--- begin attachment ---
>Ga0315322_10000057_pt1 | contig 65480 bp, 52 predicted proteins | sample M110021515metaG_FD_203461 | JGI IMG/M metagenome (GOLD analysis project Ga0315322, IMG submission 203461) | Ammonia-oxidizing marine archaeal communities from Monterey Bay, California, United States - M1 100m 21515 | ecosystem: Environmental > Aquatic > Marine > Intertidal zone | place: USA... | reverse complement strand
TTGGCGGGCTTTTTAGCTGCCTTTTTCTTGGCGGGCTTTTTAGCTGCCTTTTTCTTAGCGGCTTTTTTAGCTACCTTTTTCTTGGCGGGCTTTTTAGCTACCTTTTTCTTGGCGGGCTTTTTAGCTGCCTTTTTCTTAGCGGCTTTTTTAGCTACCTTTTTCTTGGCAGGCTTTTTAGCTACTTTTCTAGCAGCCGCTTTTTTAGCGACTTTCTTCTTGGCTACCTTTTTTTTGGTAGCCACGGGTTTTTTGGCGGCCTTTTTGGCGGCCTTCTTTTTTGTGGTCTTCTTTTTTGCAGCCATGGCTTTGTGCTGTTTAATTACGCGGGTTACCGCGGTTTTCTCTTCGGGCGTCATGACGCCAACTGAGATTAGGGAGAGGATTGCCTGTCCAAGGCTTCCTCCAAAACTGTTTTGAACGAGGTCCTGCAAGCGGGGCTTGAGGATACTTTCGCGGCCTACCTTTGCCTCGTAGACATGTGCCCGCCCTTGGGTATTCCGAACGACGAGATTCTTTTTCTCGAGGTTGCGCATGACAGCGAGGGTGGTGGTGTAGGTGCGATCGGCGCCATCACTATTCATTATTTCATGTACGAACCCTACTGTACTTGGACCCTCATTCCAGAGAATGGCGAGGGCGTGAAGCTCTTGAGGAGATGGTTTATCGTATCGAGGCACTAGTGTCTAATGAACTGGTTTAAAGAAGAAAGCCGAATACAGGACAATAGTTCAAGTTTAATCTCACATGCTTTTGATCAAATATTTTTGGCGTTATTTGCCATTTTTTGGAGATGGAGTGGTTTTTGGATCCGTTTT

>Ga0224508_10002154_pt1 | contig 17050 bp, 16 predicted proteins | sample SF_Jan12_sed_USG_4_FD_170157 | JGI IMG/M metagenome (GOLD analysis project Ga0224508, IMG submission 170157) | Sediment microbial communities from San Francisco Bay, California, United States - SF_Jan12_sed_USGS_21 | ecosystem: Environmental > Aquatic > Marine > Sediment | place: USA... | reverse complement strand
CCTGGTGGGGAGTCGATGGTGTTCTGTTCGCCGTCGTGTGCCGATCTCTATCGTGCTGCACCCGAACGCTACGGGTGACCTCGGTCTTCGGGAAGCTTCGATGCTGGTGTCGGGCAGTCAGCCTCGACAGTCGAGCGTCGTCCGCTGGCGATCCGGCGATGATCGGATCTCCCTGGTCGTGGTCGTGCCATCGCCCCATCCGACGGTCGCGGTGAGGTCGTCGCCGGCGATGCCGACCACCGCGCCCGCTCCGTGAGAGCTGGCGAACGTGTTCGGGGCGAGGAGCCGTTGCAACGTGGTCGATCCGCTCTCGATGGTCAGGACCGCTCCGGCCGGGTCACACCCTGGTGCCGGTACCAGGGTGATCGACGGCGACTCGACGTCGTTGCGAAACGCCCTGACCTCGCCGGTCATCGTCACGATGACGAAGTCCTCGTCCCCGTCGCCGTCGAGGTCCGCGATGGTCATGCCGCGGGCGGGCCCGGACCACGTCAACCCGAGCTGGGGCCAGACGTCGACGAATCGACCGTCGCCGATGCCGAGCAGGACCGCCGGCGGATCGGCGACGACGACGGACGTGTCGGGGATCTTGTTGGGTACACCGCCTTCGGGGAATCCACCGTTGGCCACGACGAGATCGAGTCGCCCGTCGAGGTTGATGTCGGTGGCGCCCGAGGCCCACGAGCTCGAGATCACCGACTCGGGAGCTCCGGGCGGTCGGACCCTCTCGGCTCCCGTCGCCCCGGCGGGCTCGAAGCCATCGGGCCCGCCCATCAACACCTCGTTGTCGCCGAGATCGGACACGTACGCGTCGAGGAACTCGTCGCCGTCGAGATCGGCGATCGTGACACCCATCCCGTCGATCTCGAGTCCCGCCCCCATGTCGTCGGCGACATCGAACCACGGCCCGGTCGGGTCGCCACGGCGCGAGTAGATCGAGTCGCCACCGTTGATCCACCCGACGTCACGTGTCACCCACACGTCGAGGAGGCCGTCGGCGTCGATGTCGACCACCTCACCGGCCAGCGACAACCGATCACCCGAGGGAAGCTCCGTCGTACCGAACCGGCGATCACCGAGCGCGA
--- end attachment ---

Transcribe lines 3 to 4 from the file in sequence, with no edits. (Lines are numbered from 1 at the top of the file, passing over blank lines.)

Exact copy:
>Ga0224508_10002154_pt1 | contig 17050 bp, 16 predicted proteins | sample SF_Jan12_sed_USG_4_FD_170157 | JGI IMG/M metagenome (GOLD analysis project Ga0224508, IMG submission 170157) | Sediment microbial communities from San Francisco Bay, California, United States - SF_Jan12_sed_USGS_21 | ecosystem: Environmental > Aquatic > Marine > Sediment | place: USA... | reverse complement strand
CCTGGTGGGGAGTCGATGGTGTTCTGTTCGCCGTCGTGTGCCGATCTCTATCGTGCTGCACCCGAACGCTACGGGTGACCTCGGTCTTCGGGAAGCTTCGATGCTGGTGTCGGGCAGTCAGCCTCGACAGTCGAGCGTCGTCCGCTGGCGATCCGGCGATGATCGGATCTCCCTGGTCGTGGTCGTGCCATCGCCCCATCCGACGGTCGCGGTGAGGTCGTCGCCGGCGATGCCGACCACCGCGCCCGCTCCGTGAGAGCTGGCGAACGTGTTCGGGGCGAGGAGCCGTTGCAACGTGGTCGATCCGCTCTCGATGGTCAGGACCGCTCCGGCCGGGTCACACCCTGGTGCCGGTACCAGGGTGATCGACGGCGACTCGACGTCGTTGCGAAACGCCCTGACCTCGCCGGTCATCGTCACGATGACGAAGTCCTCGTCCCCGTCGCCGTCGAGGTCCGCGATGGTCATGCCGCGGGCGGGCCCGGACCACGTCAACCCGAGCTGGGGCCAGACGTCGACGAATCGACCGTCGCCGATGCCGAGCAGGACCGCCGGCGGATCGGCGACGACGACGGACGTGTCGGGGATCTTGTTGGGTACACCGCCTTCGGGGAATCCACCGTTGGCCACGACGAGATCGAGTCGCCCGTCGAGGTTGATGTCGGTGGCGCCCGAGGCCCACGAGCTCGAGATCACCGACTCGGGAGCTCCGGGCGGTCGGACCCTCTCGGCTCCCGTCGCCCCGGCGGGCTCGAAGCCATCGGGCCCGCCCATCAACACCTCGTTGTCGCCGAGATCGGACACGTACGCGTCGAGGAACTCGTCGCCGTCGAGATCGGCGATCGTGACACCCATCCCGTCGATCTCGAGTCCCGCCCCCATGTCGTCGGCGACATCGAACCACGGCCCGGTCGGGTCGCCACGGCGCGAGTAGATCGAGTCGCCACCGTTGATCCACCCGACGTCACGTGTCACCCACACGTCGAGGAGGCCGTCGGCGTCGATGTCGACCACCTCACCGGCCAGCGACAACCGATCACCCGAGGGAAGCTCCGTCGTACCGAACCGGCGATCACCGAGCGCGA